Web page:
This doesn’t give us a way to calculate how many infections there really are (since we don’t have firm, reliable data on what percentage of cases are asymptomatic) . . . but it does serve as a reasonable proxy for the shape of the curve and whether it is exponential or linear.

The overall shape is very similar to the chart of the total number of cases, and is definitely linear rather than exponential, which is additional evidence that our mitigation efforts have worked.

Hospitalizations Per Day (Loudoun)

Like the number of new cases per day is probably a better measure of progress than the raw chart of total cases, likewise a chart of new hospitalizations per day is more useful than the chart of total hospitalizations.

Here too it appears that Loudoun County is on a plateau. The solid orange line represents a seven-day moving average, which helps filter out day-to-day swings. It is unclear why there was a massive one-day spike recorded on May 13; I suspect this is just a tracking anomaly.

Total Deaths (Loudoun)

As described in the statewide summary of total deaths, the Centers for Disease Control (CDC) and state guidelines for counting deaths as COVID-19 deaths seem . . . questionable. There is an important distinction to be made between somebody dying of COVID-19 and somebody dying with COVID-19, and this does not seem to be properly accounted for.

In addition, there have been so few deaths in Loudoun County compared to the statewide numbers that it is almost impossible to discern any trends. This chart is not very illuminating, but is included for completeness.

(Note: There is a data anomaly in the VDH reporting for May 29, 2020, where the total number of deaths in Loudoun County dropped by one from the day previous. This anomaly remains uncorrected in the VDH data and is shown in the chart below.)

Deaths Per Day (Loudoun)

Just as total cases and total hospitalizations per day are more useful measures than the raw counts, the number of deaths per day is more useful than the raw count of deaths. This is, however, affected by the questionable reporting practices and small numbers described above.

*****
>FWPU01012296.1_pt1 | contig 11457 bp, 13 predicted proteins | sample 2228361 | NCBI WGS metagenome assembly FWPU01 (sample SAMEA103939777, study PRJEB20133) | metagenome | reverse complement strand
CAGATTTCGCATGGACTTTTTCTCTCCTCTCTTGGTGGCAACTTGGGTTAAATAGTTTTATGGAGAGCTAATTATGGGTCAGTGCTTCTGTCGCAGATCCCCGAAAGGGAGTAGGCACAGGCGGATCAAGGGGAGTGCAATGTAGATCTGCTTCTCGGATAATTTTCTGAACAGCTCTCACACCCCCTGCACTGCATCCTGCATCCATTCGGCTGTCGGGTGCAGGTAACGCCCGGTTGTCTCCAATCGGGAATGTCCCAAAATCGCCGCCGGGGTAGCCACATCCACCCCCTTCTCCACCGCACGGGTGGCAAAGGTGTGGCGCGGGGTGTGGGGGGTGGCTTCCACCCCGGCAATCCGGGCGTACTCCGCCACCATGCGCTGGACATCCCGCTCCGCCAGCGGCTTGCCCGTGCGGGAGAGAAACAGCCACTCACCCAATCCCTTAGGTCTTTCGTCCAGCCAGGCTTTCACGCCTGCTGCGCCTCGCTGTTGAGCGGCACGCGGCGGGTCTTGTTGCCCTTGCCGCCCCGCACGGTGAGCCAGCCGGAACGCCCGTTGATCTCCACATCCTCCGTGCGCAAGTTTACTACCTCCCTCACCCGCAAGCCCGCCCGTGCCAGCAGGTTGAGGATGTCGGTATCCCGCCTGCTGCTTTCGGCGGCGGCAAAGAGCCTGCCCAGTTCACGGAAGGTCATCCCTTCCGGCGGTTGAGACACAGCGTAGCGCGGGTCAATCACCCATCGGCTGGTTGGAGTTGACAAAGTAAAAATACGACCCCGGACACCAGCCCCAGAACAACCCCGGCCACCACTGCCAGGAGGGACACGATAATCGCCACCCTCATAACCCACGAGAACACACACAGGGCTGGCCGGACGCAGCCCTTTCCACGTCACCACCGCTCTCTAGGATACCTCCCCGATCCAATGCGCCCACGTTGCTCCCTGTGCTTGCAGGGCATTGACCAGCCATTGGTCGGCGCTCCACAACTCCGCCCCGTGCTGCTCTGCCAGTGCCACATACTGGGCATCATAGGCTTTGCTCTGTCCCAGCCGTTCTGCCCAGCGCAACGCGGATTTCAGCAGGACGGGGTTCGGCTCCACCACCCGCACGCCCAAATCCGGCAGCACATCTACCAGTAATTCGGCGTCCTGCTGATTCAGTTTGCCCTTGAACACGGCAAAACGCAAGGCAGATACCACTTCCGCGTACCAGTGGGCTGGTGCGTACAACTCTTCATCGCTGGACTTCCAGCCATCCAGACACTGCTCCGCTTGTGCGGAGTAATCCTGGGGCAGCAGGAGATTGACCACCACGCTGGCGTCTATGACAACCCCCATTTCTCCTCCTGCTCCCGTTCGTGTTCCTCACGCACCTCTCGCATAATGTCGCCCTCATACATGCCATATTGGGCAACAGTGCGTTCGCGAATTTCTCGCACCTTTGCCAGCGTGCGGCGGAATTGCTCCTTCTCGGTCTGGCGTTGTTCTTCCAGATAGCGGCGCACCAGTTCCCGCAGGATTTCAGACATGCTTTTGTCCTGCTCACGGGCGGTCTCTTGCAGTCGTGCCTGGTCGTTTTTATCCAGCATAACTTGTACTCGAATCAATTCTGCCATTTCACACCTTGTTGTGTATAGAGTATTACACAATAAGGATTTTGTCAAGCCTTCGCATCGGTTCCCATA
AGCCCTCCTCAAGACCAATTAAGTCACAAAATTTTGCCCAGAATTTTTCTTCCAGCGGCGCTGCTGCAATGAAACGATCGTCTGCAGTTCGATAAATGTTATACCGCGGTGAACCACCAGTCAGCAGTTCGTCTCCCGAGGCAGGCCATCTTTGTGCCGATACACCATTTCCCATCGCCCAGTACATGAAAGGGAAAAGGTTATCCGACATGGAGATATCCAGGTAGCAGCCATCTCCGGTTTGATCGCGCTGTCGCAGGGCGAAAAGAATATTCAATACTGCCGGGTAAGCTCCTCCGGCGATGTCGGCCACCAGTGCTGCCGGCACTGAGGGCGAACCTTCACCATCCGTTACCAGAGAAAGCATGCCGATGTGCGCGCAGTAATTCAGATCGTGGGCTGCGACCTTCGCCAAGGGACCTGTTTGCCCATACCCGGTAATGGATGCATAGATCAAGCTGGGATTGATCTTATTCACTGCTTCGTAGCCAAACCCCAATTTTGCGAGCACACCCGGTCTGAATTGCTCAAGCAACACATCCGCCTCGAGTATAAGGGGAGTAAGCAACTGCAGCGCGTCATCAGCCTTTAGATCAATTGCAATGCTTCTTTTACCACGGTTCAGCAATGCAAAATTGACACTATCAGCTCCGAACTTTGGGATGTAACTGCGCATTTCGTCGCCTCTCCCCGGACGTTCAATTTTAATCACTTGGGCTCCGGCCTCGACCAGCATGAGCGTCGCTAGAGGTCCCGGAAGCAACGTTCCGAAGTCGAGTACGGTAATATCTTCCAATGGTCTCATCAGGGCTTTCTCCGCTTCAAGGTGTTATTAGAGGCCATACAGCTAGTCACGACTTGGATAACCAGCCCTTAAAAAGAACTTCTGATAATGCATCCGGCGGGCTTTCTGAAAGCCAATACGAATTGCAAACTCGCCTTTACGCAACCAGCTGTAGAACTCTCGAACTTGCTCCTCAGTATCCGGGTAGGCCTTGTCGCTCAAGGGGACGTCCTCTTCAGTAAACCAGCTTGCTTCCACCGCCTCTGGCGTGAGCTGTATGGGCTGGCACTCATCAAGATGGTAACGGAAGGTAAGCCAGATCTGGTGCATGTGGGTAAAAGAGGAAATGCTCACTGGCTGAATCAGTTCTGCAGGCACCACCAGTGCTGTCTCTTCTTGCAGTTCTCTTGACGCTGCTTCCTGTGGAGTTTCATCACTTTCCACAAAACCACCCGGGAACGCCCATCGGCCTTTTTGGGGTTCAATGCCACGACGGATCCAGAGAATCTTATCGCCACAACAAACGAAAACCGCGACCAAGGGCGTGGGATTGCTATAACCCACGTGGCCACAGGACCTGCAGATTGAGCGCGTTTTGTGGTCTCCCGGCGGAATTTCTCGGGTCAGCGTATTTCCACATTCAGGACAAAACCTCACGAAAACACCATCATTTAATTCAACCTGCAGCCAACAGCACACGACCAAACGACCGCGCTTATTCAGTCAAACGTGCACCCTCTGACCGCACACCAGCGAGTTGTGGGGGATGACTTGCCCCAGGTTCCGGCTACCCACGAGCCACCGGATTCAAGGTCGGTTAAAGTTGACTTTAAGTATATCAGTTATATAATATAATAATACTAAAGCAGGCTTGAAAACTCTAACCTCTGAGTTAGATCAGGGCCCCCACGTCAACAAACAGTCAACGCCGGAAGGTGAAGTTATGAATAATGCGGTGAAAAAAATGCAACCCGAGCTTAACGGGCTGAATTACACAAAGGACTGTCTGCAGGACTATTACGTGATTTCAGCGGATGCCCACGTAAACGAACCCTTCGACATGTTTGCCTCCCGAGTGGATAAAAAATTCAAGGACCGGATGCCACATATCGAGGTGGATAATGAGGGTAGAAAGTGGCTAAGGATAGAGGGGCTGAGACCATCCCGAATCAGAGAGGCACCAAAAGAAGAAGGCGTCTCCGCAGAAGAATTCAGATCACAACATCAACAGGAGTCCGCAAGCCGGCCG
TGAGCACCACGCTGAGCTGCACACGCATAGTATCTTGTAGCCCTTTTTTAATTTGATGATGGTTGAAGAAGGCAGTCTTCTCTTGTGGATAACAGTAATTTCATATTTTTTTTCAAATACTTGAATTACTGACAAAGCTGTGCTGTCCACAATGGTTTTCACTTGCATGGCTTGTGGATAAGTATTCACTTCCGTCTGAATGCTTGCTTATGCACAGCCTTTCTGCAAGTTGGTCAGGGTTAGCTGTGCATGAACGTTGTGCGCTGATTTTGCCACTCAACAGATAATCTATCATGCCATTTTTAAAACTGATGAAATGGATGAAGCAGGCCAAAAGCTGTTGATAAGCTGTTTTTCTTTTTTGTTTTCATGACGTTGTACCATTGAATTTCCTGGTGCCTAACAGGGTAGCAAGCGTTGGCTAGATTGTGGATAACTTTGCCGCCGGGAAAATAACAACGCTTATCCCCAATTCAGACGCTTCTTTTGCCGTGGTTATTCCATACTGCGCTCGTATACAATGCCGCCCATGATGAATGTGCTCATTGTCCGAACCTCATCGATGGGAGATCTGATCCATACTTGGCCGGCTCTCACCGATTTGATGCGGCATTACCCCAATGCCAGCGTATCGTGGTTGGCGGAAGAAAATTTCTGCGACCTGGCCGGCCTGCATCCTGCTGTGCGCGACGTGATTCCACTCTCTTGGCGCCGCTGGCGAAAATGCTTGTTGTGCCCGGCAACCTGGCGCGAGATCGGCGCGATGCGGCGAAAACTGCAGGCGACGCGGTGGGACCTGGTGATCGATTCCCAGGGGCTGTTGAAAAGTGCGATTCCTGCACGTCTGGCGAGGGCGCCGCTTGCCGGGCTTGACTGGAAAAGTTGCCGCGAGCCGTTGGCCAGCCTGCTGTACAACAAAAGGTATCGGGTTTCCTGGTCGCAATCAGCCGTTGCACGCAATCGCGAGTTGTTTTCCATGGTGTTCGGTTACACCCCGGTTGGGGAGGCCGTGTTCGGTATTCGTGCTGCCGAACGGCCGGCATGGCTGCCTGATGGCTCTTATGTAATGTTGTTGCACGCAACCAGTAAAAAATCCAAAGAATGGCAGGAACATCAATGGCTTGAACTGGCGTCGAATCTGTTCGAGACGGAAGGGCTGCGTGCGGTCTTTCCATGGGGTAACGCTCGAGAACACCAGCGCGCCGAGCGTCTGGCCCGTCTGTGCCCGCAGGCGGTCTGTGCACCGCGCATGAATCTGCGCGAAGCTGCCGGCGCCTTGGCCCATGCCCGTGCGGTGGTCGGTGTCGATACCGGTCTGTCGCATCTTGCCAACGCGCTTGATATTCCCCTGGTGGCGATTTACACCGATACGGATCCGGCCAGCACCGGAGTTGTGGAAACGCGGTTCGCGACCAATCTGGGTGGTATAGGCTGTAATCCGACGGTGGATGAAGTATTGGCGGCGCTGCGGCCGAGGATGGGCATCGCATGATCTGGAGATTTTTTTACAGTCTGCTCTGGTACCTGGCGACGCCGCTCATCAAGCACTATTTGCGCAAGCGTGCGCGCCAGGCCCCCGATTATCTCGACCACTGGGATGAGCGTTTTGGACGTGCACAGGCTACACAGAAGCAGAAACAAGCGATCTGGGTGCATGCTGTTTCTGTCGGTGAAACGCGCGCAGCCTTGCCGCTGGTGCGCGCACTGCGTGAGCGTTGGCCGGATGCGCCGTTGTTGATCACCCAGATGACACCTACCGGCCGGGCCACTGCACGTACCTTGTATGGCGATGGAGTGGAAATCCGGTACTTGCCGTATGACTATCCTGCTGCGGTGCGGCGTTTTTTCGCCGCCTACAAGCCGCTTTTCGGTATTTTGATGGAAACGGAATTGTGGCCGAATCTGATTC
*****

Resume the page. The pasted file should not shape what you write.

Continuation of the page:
Here, too, it is almost impossible to discern any trends. This chart is not very illuminating, but is included for completeness. It should be noted that there have been a handful of very large single-day reports (relatively speaking); the reason for this is not clear.

Doubling Rates (Loudoun)

The gold standard for tracking the process of the epidemic is, as described in the statewide report, the chart of changes in the “doubling rate.” How these numbers are computed is described above and is not repeated here.

Because this is a fairly abstract calculation that is heavily influenced by day-to-day fluctuations, I have charted these values as a scatter plot and emphasized the seven-day rolling average. Known cases, hospitalizations, and deaths are all included in a single chart.

Here we can see that things are getting better, not worse, in the Loudoun County. For some time we were lagging the statewide numbers, but we appear to now be even with or even out-performing the state. All of the doubling rates are now averaging over twenty days. Loudoun County is now well positioned to enter Phase 1 along with much of the rest of the state.

Restrictions In Place

Citizens of Virginia are under a number of emergency orders and restrictions. To the best of my knowledge, the following list includes all orders currently in effect that are likely to have noticeable impacts for the average Virginian. I skipped the orders that only affect a very limited audience (such as those dealing with temporary changes to medical licensing). This list will be updated when new orders are issued, or old ones expire or are rescinded.

Executive Order 51 (declaration of a state of emergency)

  • Effective: March 12, 2020
  • Expires: June 10, 2020 (unless amended or rescinded)
  • Summary:
    • Activates the Virginia Emergency Operations Center and the Virginia National Guard.
    • Allows for the temporary waivers of state requirements and regulations.
    • Authorizes state funding for emergency response.

Executive Order 61 (school and business restrictions)

  • Effective: May 15, 2020 (May 29, 2020, in the Northern Virginia region, City of Richmond, and Accomack County)
  • Expires: June 10, 2020 (unless amended or rescinded)
  • Summary:
    • Closes restaurants and other dining establishments except for delivery, take-out, and outdoor dining. Outdoor dining must be for no more than fifty percent capacity, no groups larger than ten may be seated as a party, and parties must be seated at least six feet apart.
    • Requires that essential businesses defined in the text of the order, if they remain open, must provide employees with face coverings.
    • Requires any nonessential businesses that remain open to operate at less than fifty percent capacity. Employees must wear face coverings and social distancing must be enforced. This includes personal care and grooming businesses, as well as indoor shooting ranges.